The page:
The party can now rip my 6 fingered hand party a new one. They were able to kill my wizard completely on accident. Since they were ahead, they were able to find better cover and turn the tables on them and winning. I sensed that their time was drawing to a close, so I was able to get the two gunfighters a chance to square off. A Sunset dual in a flooded cave, both gunfighters so powerful that they can kill with one attack. The winner of the Initiative would get first shot, and the villain was a bit more accurate then the hero, Sam White.

Sam got the drop on him and pumped the German wannabe full of lead. He made his system shock role, and was able to find cover and barely survive the encounter, however he didn't survive the game. Ultimately his friends fed him to their new master, a monster which almost killed the heroes!

Sam White, played by Shannon, almost dies in every game he plays. Only a couple of games did he need to be saved by divine intervention. I am really terrible, I love the character so much which is a problem. I have vowed to give him no more chances now, so don't you be yelling at me for cheating! But this Sam White is the perfect cowboy hero. I did have to protect him at lower levels, I didn't want him to have some stupid death because of a failed saving-throw. His death should be heroic, and that, I discovered, IS my job. I needed to give the party more opportunities to die a hero, instead of just stupid.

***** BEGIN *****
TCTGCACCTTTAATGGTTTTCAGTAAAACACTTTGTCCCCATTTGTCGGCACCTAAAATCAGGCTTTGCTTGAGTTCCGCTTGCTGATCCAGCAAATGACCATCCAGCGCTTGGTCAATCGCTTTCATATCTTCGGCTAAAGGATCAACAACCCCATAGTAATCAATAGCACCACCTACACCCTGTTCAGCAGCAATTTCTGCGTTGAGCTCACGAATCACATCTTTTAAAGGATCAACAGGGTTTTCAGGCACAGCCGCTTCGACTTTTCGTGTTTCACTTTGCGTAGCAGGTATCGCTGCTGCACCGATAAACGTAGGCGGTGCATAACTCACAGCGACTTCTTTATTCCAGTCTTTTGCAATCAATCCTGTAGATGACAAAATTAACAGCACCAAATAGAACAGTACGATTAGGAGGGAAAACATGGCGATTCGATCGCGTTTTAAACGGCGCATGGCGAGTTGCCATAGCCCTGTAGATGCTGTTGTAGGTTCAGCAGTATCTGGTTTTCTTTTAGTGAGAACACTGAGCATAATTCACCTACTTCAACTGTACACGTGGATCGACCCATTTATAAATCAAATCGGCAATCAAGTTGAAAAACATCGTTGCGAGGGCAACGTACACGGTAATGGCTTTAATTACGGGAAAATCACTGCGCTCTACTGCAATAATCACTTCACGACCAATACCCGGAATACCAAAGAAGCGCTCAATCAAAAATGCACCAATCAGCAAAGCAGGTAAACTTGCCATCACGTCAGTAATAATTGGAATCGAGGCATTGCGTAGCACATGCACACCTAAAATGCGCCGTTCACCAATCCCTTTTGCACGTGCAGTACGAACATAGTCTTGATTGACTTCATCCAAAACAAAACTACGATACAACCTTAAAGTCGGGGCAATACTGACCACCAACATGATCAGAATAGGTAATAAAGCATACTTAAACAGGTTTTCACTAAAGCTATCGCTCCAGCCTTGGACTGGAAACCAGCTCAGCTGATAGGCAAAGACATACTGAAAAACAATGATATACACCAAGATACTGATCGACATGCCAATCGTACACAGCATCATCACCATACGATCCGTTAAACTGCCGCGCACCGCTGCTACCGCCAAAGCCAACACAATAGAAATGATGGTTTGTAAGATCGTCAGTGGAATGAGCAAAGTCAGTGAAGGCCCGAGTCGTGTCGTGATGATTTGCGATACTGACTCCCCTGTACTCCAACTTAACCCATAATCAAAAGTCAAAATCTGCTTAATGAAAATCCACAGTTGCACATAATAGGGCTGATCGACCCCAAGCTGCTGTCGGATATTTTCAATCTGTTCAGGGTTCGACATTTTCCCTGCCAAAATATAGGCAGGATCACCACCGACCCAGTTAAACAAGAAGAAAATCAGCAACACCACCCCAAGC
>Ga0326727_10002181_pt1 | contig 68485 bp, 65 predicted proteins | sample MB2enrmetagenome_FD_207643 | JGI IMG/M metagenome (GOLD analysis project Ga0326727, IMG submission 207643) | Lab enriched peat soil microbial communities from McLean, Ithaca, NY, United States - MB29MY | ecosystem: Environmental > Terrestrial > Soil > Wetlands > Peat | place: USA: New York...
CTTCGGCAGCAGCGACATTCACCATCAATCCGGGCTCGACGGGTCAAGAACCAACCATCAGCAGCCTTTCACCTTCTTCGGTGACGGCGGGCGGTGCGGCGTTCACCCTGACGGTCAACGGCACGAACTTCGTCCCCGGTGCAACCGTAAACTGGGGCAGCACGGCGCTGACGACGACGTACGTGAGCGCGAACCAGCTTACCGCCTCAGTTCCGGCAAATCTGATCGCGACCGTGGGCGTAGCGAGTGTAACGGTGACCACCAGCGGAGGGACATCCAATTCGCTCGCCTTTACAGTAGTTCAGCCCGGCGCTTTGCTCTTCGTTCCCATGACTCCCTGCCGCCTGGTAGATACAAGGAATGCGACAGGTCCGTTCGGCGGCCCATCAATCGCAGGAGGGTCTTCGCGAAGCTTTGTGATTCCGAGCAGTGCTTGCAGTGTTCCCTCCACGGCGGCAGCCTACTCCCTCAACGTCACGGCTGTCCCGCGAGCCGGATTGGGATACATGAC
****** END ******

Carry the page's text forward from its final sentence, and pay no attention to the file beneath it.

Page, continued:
Shannon cheated death twice this game. The first when he proved that he was the fastest gun in the dungeon, and that no European was ever going to be a better gunslinger. And the second time was when fighting the written badasses, the Kupra, brain charming slug monsters with a mean streak the size of Texas. He was horribly beat up, and the monster knew that he was now the weak link, Sam could see this thing swimming right for him, and he has 2 hp to his name, if the monster so much as sneezes on him, he's a dead man! It is all up to the dice, he's got two attacks, and hitting these things isn't easy. He pumped off two shots, and did just enough damage to drop that disgusting cuthulu wanna-be.

The dungeon part was very exciting! But I really need to figure out some way to manage wilderness adventures. I've played them and had a great time! But this thing didn't even have a road.

I did find an excellent article here, that I really like! The dude over at 7-sided Die has translated a bookkeeping free way of managing supplies based on Savage Worlds. This would simplify things.

I don't know how to best handle something like that. There was just to much to do, and I kept it as fast as I could, but sometimes I was just stuck rolling hundreds of dice while the players forgot about the game for 10 minutes, and all because I DID roll a random encounter.